Author: Margaret Walsh
Publisher/Year: MX Publishing/2020
When the fiancé of the sister of a Member of Parliament is found dead in mysterious circumstances, the man turns to Sherlock Holmes and John Watson to get an answer to the puzzle. Journeying to the small Wiltshire village of Barrow-upon-Kennet, Holmes and Watson are soon deep into a murder investigation. With few clues and a mounting death toll, Holmes and Watson realize that they are facing something much more sinister than a perplexed politician.
Reviewer: Kerry James
This energetic and imaginative offering is extremely entertaining. It takes us, together with Sherlock Holmes and Dr Watson, at the instigation of Mycroft Holmes himself, on a wild ride through the quiet backwaters of a Wiltshire village to the odd assortment of people staying at the local great house, Barrow Hill Manor, in whose grounds the body of an MP’s sister’s fiancé has been found. The lady has already been involved in one scandal, not of her own making, in London, and her brother wants this matter, deemed an accident by the local constabulary, investigated for his future career and her reputation.
There is here enough of interest to entice the great detective from his rooms, although he is not overly interested in the ancient burial mounds, or barrows, that dot the Wiltshire countryside, or the impressive collection of flintstone tools collected by the manor’s owner, Sir Denby Hardcastle. He is more interested in the odd inhabitants of the manor. If you want to solve the mystery, you might pay attention to the extraordinary names they exhibit. I shan’t give them away; but, once they are attached to heroes of classical myths, they at last provide Holmes with elucidation which at first escapes him.
It is not uncommon for the great detective to be puzzled by a case, although he does not always proclaim it quite so often as here. Walsh makes a good fist of incorporating Holmes and Watson into the story, although I was denied the pleasure of finding out what Holmes wore, in particular, had he donned his travelling coat and deerstalker appropriate to the country for this outing? We never find out what he wears. What we have instead are elaborate descriptions of the food provided by the inn at which they are staying in the village. Dr Watson is characteristically a good trencherman, being an ex-army doctor, but Holmes, who usually eats nothing but, instead, envelops everything in clouds of pipe tobacco smoke when he’s perplexed, here eats like a horse. Perhaps it is the country air and the amount of walking they are required to do which gives him an appetite.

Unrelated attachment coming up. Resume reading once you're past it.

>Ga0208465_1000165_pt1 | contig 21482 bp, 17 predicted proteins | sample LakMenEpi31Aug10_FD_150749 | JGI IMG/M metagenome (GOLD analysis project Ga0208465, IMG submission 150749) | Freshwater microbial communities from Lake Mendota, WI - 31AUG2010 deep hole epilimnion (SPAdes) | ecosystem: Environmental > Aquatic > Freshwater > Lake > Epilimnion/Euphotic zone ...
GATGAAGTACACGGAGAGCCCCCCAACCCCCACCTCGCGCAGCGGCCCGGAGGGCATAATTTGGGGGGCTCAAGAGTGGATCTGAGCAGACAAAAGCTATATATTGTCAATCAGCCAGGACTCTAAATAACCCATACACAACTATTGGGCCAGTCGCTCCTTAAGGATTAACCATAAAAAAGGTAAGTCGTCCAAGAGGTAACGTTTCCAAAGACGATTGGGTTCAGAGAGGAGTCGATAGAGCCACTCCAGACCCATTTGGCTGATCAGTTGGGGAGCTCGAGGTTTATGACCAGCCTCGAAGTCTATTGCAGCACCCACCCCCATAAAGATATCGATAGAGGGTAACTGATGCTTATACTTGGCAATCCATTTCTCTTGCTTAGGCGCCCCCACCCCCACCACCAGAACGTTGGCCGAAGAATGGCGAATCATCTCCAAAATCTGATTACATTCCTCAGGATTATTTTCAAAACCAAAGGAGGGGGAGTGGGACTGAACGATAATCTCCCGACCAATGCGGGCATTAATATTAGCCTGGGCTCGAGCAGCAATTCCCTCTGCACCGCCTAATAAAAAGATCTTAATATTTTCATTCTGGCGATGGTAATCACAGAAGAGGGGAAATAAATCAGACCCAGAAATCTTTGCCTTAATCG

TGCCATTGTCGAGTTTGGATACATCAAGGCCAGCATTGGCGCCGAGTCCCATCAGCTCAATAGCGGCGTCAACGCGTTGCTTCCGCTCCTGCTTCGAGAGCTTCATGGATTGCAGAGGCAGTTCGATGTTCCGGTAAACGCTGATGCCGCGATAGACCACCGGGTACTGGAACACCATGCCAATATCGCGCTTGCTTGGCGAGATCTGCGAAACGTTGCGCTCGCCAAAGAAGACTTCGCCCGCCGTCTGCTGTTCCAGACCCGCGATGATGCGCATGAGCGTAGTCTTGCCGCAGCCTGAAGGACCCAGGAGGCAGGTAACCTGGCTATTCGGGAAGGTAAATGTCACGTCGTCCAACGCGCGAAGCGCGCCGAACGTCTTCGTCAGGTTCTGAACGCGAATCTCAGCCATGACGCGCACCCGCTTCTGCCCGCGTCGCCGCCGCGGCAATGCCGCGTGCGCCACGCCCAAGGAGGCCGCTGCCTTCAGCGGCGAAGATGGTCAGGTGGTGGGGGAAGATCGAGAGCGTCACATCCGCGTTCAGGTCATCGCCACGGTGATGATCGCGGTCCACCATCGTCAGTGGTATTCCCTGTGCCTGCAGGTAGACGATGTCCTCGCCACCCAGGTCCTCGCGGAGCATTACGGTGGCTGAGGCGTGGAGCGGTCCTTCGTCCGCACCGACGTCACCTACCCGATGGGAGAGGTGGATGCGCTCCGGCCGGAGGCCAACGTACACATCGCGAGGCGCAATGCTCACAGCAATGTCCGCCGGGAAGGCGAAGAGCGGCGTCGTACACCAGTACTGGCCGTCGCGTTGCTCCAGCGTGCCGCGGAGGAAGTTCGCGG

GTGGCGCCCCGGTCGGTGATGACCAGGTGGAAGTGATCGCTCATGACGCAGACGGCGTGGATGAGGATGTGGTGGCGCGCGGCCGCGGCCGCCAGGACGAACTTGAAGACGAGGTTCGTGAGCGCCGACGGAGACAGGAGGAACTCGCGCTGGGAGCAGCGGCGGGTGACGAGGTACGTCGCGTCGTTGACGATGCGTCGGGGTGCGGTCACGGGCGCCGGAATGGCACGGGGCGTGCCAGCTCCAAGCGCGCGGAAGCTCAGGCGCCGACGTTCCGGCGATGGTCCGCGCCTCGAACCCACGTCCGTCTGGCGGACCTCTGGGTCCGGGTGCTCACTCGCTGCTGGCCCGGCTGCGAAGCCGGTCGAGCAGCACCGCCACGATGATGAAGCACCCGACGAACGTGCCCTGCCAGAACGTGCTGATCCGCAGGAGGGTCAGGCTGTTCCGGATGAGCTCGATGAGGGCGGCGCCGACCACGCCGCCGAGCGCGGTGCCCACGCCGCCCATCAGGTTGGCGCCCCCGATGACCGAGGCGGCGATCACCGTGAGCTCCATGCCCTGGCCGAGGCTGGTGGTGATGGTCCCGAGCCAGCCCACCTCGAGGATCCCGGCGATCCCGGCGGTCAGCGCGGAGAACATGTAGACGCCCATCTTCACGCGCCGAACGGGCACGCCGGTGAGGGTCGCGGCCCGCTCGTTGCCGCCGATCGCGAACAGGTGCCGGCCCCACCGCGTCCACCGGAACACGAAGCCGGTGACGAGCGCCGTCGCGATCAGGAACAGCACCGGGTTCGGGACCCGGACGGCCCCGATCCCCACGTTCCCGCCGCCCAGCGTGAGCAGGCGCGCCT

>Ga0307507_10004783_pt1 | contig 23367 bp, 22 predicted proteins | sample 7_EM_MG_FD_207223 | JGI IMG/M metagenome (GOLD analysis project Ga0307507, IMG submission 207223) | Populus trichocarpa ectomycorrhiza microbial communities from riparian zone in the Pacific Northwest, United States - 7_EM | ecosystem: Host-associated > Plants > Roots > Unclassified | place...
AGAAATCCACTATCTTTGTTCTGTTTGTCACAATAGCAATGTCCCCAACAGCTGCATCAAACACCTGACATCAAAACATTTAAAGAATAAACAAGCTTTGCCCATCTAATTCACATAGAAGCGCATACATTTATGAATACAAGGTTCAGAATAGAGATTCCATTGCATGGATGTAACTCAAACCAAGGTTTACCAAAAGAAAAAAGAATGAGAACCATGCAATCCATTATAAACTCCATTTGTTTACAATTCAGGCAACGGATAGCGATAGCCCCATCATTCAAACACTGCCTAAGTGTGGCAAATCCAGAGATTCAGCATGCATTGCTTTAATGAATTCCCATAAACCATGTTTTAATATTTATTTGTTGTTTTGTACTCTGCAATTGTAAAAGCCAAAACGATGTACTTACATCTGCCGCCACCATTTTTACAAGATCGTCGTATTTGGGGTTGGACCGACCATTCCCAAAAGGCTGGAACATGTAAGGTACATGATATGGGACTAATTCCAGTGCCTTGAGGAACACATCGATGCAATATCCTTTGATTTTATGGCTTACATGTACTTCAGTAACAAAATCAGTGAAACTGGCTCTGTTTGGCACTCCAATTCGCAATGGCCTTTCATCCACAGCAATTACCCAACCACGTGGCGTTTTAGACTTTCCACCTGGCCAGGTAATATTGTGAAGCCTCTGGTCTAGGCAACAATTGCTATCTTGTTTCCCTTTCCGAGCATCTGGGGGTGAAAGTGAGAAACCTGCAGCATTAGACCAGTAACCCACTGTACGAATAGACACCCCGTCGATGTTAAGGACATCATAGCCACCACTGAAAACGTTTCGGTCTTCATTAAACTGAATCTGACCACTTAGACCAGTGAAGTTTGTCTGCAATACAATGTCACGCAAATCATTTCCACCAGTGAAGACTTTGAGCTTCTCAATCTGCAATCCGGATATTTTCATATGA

The fiancé’s accidental death proves to be murder and, in short order (it’s not a long book) several more, increasingly melodramatic and gruesome, deaths, even worthy of Midsomer Murders, mount up at the manor house. If the old pony, who travels thirteen miles in a trap between the inn and the manor, starts tired, he must be exhausted by the end, by which time the carnage is so great that almost anyone would have a fifty-fifty chance of guessing who dunnit. In a thrilling ending, however, Holmes pins the right killer with his usual finesse. What he does not do is repeat his maxim that he believes worse things go on in isolated country houses that they ever do in the crowded streets and stews of London, but he well might have done with this one.
This is a game book, a good read, by a writer who is worthy of a much better editorial attention than she got in order to remove repetitions, infelicities, and misspellings (e.f. ‘journies’ for ‘journeys’). If Holmes had remarked one more time on anything ‘drily’, I would have taken him a glass of water myself. But don’t let that stop you from having a fun romp with the icon of detection, some weirdos, lively writing, and several breath-taking flights of fancy.